I experienced this AHA moment multiple times whenever I ordered the cab and took a ride. In fact, I used it everyday, sometimes 2 or 3 times a day. I probably spent about $400 USD on Uber rides in my one month in San Francisco. Not only did I experience it, I wanted to share the experience with my friends. I invited my friend Kiran and referred him as I was able to get a $20 credit. I did the same thing with Lyft as well. We were part of the growth engine. Getting more users to experience the AHA moment. They in turn experienced the AHA moment, and referred more people to get the credit and because they loved the service.
Pixc’s AHA moment
One of the startups I’ve been helping out is PIXC which is part of Telstra’s Muru-D accelerator program. Its a service that removes the background in an image. Its particularly useful if you have an eCommerce store. If you look at any eCommerce store today, the background has been removed and it has a white background. Here is an example of ASOS’s pages for daily new products.
When I was helping Holly pitch her startup to Telstra, I had to test out the product. So I found the hardest picture I could find to remove the background. It was a picture of a bicycle wheel with spokes. I figured this would be a pain in the ass for someone to remove the background and a fairly good test.
Within a couple of hours, I received an email in my inbox with a link to download the image below. That was the AHA moment. When I looked at the new image and thought wow, someone did this so quickly. If I had tried to do it myself, it probably would have taken at least two hours if not longer. Images could be done for $2 a piece and I thought “well if I was doing this it would definitely cost more than $2!”.
I also tried out a few other variations like with this profile picture below.
Getting this image back in the same day made me experience another AHA moment.
More on the AHA moment
A lot of startups celebrate the fact that they have X number of downloads (thousands, millions), registrations, page views etc… But this is broken. Its a vanity metric. Savvy people know that it doesn’t mean jack. It does mean something – you can generate demand. However the rest of the experience needs to live up to it. Its a short term view to focus on things like downloads and registration, and getting more people to download. We need to be focusing on 1) building core product value 2) getting people to experience that value as soon as possible.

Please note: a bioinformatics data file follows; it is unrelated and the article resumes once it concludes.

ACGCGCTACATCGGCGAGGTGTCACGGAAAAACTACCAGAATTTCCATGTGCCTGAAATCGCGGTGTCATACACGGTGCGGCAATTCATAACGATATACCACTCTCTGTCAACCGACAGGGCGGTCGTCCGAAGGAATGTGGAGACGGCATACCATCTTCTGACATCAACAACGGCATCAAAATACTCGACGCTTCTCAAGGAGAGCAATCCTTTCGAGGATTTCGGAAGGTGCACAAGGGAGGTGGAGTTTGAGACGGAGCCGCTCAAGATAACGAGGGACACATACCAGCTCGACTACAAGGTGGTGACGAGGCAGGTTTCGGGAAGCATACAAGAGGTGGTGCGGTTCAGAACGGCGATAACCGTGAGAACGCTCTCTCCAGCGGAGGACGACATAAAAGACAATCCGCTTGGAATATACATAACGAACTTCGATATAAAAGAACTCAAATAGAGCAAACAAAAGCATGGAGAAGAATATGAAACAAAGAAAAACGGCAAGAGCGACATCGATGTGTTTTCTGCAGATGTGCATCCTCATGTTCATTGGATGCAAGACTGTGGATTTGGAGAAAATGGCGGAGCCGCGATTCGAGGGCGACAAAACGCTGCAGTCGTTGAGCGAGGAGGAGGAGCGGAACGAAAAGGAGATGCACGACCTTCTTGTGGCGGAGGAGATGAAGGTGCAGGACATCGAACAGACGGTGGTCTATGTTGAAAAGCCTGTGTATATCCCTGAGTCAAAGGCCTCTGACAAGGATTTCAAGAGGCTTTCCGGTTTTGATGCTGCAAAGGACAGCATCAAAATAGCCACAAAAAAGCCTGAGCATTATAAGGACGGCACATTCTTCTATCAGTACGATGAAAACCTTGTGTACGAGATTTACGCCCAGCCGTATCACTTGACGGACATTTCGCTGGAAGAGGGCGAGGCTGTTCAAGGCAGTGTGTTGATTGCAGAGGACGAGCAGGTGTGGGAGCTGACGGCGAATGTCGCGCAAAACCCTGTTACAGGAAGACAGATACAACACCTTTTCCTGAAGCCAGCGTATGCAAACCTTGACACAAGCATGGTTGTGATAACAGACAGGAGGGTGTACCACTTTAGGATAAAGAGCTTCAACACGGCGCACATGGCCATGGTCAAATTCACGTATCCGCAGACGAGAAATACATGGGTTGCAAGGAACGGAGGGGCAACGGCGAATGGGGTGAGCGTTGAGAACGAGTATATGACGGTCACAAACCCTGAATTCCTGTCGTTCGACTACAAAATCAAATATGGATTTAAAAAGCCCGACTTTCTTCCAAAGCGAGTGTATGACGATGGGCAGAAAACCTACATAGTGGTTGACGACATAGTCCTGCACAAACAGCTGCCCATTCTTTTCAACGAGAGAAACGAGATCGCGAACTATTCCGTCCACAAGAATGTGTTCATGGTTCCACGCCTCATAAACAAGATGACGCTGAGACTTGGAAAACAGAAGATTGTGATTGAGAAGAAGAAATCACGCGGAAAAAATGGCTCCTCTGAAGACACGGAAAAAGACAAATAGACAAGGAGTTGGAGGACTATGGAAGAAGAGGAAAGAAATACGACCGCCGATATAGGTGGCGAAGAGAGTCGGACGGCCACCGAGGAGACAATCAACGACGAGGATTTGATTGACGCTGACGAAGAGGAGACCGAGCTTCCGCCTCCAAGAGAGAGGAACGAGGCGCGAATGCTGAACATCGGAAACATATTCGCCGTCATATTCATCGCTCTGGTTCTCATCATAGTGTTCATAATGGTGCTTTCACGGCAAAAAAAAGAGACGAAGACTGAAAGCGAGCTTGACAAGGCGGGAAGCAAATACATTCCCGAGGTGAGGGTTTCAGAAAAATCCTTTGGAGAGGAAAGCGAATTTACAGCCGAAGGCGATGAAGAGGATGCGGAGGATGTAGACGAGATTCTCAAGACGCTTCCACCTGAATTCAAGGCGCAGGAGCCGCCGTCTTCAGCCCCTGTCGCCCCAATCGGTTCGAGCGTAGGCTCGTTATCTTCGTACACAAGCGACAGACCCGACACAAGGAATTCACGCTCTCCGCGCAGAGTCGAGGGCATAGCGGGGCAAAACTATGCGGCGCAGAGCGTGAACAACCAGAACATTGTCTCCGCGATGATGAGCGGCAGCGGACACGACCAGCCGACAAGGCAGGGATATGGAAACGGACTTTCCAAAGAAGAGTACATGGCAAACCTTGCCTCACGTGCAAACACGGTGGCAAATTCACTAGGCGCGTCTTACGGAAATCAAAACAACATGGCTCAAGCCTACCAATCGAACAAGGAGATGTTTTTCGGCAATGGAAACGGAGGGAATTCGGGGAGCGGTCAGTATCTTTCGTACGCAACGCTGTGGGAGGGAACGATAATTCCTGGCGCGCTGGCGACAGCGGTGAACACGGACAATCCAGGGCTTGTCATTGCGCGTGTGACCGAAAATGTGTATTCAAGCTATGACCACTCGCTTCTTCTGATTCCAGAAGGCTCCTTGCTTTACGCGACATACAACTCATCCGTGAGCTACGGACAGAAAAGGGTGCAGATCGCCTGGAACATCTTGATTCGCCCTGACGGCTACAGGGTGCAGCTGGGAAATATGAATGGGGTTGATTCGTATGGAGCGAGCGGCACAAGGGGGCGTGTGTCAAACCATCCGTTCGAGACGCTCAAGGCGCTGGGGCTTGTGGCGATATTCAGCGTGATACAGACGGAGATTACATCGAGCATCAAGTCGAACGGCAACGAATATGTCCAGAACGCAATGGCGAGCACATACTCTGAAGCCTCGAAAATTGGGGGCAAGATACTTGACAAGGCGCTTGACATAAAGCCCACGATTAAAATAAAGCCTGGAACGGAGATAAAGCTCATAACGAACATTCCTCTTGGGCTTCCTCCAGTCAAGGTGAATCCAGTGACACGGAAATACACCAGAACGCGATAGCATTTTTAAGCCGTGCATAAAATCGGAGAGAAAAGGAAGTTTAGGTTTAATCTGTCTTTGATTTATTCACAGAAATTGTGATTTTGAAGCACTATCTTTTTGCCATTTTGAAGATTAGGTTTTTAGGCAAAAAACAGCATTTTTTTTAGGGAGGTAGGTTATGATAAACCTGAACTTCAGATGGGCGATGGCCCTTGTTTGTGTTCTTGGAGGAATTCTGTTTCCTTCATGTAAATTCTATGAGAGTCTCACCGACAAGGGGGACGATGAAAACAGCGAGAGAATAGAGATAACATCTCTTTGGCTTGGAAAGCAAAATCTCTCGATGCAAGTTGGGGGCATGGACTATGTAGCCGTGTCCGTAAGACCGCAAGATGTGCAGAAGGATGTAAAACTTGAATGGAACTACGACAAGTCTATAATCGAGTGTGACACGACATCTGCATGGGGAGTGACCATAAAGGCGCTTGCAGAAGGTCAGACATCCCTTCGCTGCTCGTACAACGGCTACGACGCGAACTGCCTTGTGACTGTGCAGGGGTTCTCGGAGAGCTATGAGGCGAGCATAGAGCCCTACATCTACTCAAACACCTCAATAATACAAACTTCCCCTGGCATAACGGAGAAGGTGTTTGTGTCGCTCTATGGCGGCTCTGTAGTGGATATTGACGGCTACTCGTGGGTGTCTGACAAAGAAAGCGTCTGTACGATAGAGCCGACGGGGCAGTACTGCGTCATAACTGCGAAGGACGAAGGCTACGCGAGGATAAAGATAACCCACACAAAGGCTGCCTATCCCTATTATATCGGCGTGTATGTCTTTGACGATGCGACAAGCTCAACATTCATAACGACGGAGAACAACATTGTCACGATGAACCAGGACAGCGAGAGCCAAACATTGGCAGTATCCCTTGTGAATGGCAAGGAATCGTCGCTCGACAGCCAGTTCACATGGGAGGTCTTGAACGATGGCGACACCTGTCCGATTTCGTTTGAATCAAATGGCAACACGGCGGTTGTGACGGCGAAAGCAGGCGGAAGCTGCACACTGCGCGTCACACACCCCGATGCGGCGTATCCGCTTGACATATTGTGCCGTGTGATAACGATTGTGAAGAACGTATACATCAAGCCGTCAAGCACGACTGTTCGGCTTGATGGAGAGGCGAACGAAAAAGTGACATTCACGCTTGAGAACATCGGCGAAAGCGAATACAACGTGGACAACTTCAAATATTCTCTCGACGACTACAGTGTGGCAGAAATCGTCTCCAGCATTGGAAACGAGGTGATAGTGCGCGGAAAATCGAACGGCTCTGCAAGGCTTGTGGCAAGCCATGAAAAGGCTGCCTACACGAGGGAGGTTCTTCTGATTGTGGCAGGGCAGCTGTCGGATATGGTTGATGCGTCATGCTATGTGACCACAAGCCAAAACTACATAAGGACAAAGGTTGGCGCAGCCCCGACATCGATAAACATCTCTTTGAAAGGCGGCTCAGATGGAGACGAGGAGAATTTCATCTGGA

Its analogous to building up a line-up of people outside the opening of a new nightclub (hype). When you get inside, its dark, the music is bad, the drinks are expensive, decor is horrible, and worst of all its actually empty (wait…aren’t most nightclubs like this?). There’s no point shoving more people into the top of the funnel (i.e. getting more people to line-up) if the rest of the experience doesn’t match it. Those customers are likely to leave and never come back again, and will not refer anyone. In fact, they’ll tell people “I had a horrible experience with that product/venue/service and I wasted my time and money on it”. This will hurt you in the long run.
If we can get the user to have an amazing experience with our service, an “AHA” moment, we can get them to come back (retention) and to recommend it to their friends (referral). We need to be removing all barriers to getting to AHA, and enabling the user to get there as quickly as possible. Then get them to experience it as many times as possible, and having them spread the word about it.
I’m out like the Charlotte Bobcats in the playoffs,